Sounds exciting and intriguing doesn't it? Well it's much more than the blurb suggests, and on some investigation the comments are that the writer/director Gerald McMorrow is the new Terry Gilliam. Well I'd agree with that even though it's early days for the director, he's definitely looking hugely promising and carries a fair degree of Gilliam-ness.
What's also impressive is the film itself, and just what Gerald McMorrow has managed to create for his first feature film. This looks like a writer/director much, much further on in his career. However for all that praise there are problems.
It's difficult to say much more than the film blurb without giving too much away. Suffice to say that the stories are split mainly between London and a parallel world where the capital city is ruled by the laws of religion, any religion, as long as it is one that involves some kind of faith. Everyone in the city must belong to one of the many, many religions, except there is one man, a masked vigilante, who belongs to none, and that's where our story opens.
Meanwhile in London we follow several characters as their lives come closer and closer together. An artist working on a body of work that involves her own suicide attempts, a man just dumped by his soon to be wife, and a father looking for his missing son.
Straight away this is an interesting film, from the moment the film begins it grabs you and it grabs you well. There are two very distinctive feels to the film, one is everything set in the London that we would know, and the other is in the parallel world.
While in London we follow the narrative as we would most other stories, but while in the parallel world we're treated to the voice over by the masked vigilante who does battle with the religious orders of the city.
It's a great concept that certainly does have you thinking of a Terry Gilliam film for all the parallel world scenes, however back in London the story telling is much less fantasy based and more in the realms of mainstream film-making, however that's not a bad thing and here we get some of the best performances.
Eva Green does well and breaks from our typical view of her. There's one scene in particular in the opening few where she gives her all. Sitting in a psychiatrist's office with her mother she has a scene where her anger overcomes her, and she plays it very well, building to the big outburst towards her mother, and the emotional comedown afterwards. In fact she plays the whole damaged character really well throughout the film.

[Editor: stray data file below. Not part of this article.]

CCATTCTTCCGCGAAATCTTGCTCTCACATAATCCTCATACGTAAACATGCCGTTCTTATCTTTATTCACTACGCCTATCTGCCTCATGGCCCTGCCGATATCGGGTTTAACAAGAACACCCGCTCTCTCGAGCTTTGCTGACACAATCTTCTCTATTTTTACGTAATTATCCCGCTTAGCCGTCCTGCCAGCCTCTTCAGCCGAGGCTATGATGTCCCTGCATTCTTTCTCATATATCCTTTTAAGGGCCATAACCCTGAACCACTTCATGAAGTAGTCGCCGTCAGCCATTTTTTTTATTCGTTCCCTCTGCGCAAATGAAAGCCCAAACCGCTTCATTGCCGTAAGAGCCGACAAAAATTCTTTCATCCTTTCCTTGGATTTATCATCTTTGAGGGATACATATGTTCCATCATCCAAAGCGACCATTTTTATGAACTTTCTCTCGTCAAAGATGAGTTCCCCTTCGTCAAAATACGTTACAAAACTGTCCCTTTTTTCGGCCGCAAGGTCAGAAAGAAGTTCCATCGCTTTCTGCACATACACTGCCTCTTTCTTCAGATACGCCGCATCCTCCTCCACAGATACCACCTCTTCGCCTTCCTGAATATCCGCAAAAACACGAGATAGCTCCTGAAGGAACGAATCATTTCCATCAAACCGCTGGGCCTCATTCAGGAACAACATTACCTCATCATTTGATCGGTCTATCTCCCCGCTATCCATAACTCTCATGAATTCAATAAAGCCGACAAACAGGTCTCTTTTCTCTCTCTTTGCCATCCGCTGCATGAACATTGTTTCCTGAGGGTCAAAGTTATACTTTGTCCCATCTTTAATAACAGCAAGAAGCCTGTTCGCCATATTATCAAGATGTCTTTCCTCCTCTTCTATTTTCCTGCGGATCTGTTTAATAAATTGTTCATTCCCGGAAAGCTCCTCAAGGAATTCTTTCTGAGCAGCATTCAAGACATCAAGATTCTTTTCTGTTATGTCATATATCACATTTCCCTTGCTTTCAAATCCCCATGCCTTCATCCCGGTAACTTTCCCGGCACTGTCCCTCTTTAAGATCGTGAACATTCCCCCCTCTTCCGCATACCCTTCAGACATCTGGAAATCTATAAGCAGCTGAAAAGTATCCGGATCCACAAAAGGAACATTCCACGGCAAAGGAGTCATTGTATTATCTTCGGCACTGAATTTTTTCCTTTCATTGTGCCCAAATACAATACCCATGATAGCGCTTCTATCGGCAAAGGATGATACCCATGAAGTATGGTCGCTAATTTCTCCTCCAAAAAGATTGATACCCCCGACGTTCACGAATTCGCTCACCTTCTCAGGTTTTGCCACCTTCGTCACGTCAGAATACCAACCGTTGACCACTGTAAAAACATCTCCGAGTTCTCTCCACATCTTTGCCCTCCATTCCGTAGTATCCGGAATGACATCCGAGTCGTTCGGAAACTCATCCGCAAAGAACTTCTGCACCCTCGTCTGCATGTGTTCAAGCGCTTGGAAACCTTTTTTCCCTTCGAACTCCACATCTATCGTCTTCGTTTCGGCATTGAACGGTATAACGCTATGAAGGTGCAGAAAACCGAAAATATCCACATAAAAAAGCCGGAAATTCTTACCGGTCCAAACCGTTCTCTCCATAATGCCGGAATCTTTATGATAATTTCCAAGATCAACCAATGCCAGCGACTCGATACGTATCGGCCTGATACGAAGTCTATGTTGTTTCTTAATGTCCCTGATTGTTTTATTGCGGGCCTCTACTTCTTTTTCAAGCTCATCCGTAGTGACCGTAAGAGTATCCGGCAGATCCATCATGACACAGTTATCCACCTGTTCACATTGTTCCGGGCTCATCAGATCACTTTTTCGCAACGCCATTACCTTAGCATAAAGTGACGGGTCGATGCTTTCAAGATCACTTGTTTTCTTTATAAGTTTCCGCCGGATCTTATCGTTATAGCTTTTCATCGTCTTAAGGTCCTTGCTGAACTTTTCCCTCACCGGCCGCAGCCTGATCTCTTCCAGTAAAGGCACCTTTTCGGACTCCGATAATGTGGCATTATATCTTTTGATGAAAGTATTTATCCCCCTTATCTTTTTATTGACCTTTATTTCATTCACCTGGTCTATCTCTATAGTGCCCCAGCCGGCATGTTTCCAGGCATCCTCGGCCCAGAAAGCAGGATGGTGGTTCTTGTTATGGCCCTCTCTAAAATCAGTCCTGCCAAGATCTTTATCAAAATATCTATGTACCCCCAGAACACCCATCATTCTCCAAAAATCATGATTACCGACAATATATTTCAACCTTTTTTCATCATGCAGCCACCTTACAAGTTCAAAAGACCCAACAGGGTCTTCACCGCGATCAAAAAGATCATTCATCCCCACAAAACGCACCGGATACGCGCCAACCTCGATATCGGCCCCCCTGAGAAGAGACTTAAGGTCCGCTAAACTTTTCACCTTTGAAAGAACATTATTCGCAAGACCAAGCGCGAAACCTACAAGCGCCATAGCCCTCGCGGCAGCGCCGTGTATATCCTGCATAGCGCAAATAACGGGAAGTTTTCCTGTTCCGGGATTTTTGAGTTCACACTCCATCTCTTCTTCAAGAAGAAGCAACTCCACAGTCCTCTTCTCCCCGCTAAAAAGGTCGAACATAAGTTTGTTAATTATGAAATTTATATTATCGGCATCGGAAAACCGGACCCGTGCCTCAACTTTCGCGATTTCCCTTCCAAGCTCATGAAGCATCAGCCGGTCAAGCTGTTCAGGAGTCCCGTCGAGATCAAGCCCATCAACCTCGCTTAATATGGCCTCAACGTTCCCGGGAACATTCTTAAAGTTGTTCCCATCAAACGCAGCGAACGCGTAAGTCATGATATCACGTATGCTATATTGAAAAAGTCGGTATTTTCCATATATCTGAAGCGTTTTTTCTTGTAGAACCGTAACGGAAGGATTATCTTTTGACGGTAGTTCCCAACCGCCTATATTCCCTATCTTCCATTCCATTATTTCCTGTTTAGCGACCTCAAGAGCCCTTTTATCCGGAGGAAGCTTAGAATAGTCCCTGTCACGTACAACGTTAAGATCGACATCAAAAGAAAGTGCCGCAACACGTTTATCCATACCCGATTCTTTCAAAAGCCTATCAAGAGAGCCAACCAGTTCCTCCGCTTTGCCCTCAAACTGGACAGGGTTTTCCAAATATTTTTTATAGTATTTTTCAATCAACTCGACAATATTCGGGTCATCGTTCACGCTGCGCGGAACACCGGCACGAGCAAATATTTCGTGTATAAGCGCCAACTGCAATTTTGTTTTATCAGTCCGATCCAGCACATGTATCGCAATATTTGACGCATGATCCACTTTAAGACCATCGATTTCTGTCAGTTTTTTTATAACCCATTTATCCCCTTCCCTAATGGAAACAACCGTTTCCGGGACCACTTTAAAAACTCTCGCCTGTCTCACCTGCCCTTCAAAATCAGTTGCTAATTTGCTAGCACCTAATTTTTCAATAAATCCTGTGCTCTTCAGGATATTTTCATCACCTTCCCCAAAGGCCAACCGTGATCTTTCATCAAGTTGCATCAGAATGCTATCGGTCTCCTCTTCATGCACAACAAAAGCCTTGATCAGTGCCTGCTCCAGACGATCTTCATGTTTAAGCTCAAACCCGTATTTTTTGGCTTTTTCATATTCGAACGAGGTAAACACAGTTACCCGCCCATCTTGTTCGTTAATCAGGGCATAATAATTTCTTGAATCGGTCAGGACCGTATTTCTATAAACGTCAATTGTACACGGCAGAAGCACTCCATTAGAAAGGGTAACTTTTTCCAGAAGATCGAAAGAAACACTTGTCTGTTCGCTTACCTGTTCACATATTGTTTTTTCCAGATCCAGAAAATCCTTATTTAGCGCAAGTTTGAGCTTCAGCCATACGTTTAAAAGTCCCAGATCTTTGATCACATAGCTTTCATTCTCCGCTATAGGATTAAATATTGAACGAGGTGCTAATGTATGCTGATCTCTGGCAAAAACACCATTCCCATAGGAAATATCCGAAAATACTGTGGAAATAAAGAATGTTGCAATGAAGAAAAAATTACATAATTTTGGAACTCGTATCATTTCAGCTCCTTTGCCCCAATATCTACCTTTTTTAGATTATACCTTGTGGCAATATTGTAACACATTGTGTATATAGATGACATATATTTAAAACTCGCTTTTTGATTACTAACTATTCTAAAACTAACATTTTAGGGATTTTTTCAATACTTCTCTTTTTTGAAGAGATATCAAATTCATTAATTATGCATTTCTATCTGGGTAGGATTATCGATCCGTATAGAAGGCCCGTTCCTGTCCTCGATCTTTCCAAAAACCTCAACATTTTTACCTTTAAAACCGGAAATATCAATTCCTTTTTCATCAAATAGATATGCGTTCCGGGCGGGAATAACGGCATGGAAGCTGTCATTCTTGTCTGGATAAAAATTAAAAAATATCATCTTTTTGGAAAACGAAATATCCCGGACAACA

Bernard Hill plays the father on the lookout for his son, and his performance is good too, although he doesn't have too much to play, his character does turn out to be extremely convincing and realistic.
Ryan Phillippe and Sam Riley are okay, but like Hill they don't really have that much to do other than convince us of the opening character, which they both do well. Phillippe really comes into his own in the closing sections of the film but there's so much going on that I wasn't really concentrating on his individual performance.
It's hard to talk too much about the film itself, and I really urge you to be careful about what you read with this film before you see it, but I can assure you I'll stay away from any spoilers and keep it down to a minimum.
The story plays out really well and has you engaged from the beginning and the individual character stories are intriguing but it's the futuristic story of the masked man that holds you more than anything.
Some will probably hate the voice over from the masked man, however I thought it served a really strong purpose, one which is much more obvious when the film has finished.